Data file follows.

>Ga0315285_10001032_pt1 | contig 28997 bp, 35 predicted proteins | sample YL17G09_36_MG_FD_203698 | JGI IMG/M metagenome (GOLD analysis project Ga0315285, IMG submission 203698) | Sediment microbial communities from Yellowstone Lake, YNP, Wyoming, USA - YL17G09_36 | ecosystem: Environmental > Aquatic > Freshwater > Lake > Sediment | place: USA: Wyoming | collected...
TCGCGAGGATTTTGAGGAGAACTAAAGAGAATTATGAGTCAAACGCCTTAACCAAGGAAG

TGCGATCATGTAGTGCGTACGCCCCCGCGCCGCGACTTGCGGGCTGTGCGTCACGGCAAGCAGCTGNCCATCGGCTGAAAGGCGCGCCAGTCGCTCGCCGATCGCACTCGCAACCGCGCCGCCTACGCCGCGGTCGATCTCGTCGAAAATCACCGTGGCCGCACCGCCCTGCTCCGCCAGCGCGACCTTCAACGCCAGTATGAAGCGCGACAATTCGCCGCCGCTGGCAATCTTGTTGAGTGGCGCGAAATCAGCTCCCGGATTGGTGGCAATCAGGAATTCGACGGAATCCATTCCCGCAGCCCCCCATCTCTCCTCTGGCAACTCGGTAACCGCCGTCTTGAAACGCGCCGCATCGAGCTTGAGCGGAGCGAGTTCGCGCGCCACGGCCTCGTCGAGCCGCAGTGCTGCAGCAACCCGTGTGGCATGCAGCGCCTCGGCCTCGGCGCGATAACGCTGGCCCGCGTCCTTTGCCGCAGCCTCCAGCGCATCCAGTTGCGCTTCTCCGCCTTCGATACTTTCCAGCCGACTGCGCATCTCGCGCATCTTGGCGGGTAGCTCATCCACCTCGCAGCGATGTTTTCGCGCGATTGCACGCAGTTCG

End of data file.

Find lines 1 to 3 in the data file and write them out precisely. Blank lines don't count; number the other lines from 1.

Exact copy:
>Ga0315285_10001032_pt1 | contig 28997 bp, 35 predicted proteins | sample YL17G09_36_MG_FD_203698 | JGI IMG/M metagenome (GOLD analysis project Ga0315285, IMG submission 203698) | Sediment microbial communities from Yellowstone Lake, YNP, Wyoming, USA - YL17G09_36 | ecosystem: Environmental > Aquatic > Freshwater > Lake > Sediment | place: USA: Wyoming | collected...
TCGCGAGGATTTTGAGGAGAACTAAAGAGAATTATGAGTCAAACGCCTTAACCAAGGAAG

TGCGATCATGTAGTGCGTACGCCCCCGCGCCGCGACTTGCGGGCTGTGCGTCACGGCAAGCAGCTGNCCATCGGCTGAAAGGCGCGCCAGTCGCTCGCCGATCGCACTCGCAACCGCGCCGCCTACGCCGCGGTCGATCTCGTCGAAAATCACCGTGGCCGCACCGCCCTGCTCCGCCAGCGCGACCTTCAACGCCAGTATGAAGCGCGACAATTCGCCGCCGCTGGCAATCTTGTTGAGTGGCGCGAAATCAGCTCCCGGATTGGTGGCAATCAGGAATTCGACGGAATCCATTCCCGCAGCCCCCCATCTCTCCTCTGGCAACTCGGTAACCGCCGTCTTGAAACGCGCCGCATCGAGCTTGAGCGGAGCGAGTTCGCGCGCCACGGCCTCGTCGAGCCGCAGTGCTGCAGCAACCCGTGTGGCATGCAGCGCCTCGGCCTCGGCGCGATAACGCTGGCCCGCGTCCTTTGCCGCAGCCTCCAGCGCATCCAGTTGCGCTTCTCCGCCTTCGATACTTTCCAGCCGACTGCGCATCTCGCGCATCTTGGCGGGTAGCTCATCCACCTCGCAGCGATGTTTTCGCGCGATTGCACGCAGTTCG